Waste Reduction Week: textiles

It’s kind of funny how we go along our day to day without questioning much about the world around us, until suddenly we are hit with some information that should have been blindly obvious to us, yet we have been conditioned to ignore. This was that for me with the fashion industry, namely, the FAST fashion industry. Enter textile waste. It’s horrendous. Not just the millions of tonnes of textile waste we send to the landfill every year, but the spraying of cotton fields, polluted waterways, waste water, energy used, and the microfibers we send into the water system any time we do a load. Like I said – horrendous, like the conditions that the garment workers face on a daily basis. And somehow we tolerate that.

There is a reason I wrote an article for Kootenay Living magazine entitled: Sustainable Fashion in the Kootenays.  A few years ago I watched the True Cost documentary, and while I thought I knew a lot about the “fast fashion” world, it gave a deeper insight into this dirty industry.  I began rethinking fashion, analyzing my wardrobe, and thinking of how I could change my impact.  I was further inspired when I participated in an Instagram challenge called #spring10x10 by practicing making my clothes go further.

These are things I have tried/changed to reduce my impact:

  1. I analyzed my entire wardrobe; kept only what I wore often, and re-homed the rest by giving away to friends, clothing swaps, giving to a women’s resource center, or selling on local Buy & Swap pages.
  2. I got rid of pieces I kept for sentimental reasons.  Not saying I would ever get rid of my grandfather’s wool jacket, but I changed my relationship with clothes, so someone else could make use of them.
  3. My new “style” would be versatility in sustainability.
  4. I buy what I need, and try my best to avoid impulse buys.
  5. I research what I need.  There is always a more sustainable alternative and it is my responsibility to find it.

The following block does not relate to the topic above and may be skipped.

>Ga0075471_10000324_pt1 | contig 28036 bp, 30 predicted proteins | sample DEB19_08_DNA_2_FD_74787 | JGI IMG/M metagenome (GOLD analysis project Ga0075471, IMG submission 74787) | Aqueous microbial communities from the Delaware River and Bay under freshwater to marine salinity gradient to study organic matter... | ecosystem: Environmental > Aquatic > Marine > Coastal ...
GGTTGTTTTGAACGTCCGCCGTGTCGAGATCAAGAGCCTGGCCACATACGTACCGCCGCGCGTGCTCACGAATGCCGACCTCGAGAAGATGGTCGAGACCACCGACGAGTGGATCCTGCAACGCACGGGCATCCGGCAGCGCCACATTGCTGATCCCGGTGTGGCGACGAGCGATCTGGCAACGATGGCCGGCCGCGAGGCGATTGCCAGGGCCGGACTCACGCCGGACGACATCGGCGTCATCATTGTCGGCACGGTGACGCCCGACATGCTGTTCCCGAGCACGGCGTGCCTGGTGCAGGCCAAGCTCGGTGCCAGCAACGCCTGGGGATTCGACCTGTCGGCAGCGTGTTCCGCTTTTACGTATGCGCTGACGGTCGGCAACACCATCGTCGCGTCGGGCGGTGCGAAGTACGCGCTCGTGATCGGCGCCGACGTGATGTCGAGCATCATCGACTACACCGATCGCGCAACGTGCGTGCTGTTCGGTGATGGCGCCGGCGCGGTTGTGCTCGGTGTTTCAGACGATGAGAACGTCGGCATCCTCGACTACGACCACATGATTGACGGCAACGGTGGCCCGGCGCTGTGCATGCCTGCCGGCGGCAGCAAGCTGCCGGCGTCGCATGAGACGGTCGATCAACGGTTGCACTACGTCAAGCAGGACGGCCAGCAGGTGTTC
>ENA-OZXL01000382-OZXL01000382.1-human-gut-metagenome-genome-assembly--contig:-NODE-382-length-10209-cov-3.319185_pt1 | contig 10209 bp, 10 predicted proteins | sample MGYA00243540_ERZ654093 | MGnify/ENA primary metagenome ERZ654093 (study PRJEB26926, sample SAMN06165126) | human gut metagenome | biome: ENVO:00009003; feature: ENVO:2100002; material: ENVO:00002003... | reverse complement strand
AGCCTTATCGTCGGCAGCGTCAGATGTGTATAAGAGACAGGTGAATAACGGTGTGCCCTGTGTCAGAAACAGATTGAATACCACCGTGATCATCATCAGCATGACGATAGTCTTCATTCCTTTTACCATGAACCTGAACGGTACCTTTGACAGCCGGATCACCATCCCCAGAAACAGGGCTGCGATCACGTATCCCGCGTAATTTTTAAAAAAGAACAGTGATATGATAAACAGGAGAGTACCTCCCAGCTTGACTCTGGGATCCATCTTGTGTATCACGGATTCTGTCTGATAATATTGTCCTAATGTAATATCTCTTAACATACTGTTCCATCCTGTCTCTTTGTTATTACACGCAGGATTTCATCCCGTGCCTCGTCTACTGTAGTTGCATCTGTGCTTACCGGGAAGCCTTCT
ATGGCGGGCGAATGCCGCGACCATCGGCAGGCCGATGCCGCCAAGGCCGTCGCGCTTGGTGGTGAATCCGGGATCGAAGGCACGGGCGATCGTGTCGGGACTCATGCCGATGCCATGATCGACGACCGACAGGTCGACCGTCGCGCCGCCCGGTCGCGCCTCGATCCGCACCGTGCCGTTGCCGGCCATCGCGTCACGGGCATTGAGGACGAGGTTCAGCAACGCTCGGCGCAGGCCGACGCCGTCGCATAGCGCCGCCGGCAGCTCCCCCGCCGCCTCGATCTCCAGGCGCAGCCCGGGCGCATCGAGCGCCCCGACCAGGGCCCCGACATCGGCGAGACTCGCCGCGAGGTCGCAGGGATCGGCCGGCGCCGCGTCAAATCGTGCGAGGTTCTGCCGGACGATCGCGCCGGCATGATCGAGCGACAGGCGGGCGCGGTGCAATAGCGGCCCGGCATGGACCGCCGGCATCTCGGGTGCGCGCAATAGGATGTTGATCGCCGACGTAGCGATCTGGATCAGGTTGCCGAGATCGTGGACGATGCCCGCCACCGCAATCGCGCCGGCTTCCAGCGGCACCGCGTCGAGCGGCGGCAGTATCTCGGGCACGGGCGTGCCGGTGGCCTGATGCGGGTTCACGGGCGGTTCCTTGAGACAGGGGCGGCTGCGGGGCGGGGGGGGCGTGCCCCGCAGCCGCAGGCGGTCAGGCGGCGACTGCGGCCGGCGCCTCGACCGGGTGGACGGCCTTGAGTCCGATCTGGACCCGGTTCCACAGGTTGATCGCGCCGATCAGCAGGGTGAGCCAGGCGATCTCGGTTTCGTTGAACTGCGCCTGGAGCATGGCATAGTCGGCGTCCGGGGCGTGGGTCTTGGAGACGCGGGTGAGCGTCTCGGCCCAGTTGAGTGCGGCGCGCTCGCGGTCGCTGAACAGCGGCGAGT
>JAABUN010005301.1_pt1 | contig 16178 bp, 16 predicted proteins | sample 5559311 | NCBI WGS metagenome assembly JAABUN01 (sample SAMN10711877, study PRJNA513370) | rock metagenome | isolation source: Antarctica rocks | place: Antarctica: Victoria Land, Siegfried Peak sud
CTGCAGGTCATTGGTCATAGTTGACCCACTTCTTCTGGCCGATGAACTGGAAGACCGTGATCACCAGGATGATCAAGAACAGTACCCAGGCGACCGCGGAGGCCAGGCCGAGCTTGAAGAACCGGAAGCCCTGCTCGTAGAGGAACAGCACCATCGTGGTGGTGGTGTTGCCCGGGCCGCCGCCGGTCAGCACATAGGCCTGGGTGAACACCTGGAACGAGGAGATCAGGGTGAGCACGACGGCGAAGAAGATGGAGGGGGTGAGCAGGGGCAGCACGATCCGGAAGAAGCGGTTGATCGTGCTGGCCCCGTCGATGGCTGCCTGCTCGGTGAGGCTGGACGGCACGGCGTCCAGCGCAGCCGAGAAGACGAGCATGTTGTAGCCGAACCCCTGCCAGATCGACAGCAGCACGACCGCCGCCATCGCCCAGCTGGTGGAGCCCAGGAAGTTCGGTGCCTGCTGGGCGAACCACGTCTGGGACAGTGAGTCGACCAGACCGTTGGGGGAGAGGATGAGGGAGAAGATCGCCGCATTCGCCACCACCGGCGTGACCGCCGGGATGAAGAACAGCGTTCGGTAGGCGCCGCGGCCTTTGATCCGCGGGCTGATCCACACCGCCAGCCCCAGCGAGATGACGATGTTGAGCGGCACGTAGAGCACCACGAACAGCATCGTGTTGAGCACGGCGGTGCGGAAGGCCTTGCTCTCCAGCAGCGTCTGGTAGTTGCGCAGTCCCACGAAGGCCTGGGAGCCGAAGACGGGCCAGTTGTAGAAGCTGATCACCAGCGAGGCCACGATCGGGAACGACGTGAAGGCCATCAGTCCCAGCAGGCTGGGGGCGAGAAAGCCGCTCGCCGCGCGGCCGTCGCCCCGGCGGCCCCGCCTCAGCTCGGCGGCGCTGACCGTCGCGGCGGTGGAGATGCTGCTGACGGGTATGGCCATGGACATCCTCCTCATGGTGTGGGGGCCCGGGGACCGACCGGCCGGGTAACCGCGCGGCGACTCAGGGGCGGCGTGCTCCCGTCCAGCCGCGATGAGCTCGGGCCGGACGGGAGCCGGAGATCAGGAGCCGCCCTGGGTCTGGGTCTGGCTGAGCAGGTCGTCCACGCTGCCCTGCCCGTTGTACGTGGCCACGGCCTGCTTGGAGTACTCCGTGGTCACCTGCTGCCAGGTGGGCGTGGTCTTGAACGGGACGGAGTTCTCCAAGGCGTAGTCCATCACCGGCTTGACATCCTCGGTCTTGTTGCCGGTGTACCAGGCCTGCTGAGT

6. I buy local whenever possible.  I try to find clothing that was made as close to me, geographically, as possible.  That way I am supporting small business and our local economy, and know that the item has not traveled far to get to me, reducing emissions and transportation resources.
  7. I buy from companies that share my values.  The textile industry is anything but transparent, so when local companies share their practices, they are more likely to become someone I would support.
  8. I stick to my values in fashion: sustainability and ethics.
  9. I find ways to mend pieces to extend their life. If it surpasses my skill, I ask someone else.
  10. I buy used clothing, and borrow clothing for my kids.  The resources already went into those garments, and much of it is thrown away (due to us often overloading thrift, and charity stores with our impulse buys).

Clothing!  We need it!  And we can make it more sustainable.  I’d like to also mention that in order for our clothing to go further, to be more versatile and timeless, we must care for it properly. Please see my post on reducing laundry waste for that topic!

How does your wardrobe reflect your values? How do you avoid textile waste? Are you part of the fashion revolution? What transparent companies have you found? How many new clothes do you buy every year?



“True Cost” documentary (2015)




One comment

  1. Love this! It is so important to remember to only buy what you need, instead of buying new clothes all the time (even if they are secondhand). I haven’t bought new clothes in months, and it doesn’t bother me at all! 🙂
    Jenna ♥
    Stay in touch? Life of an Earth Muffin


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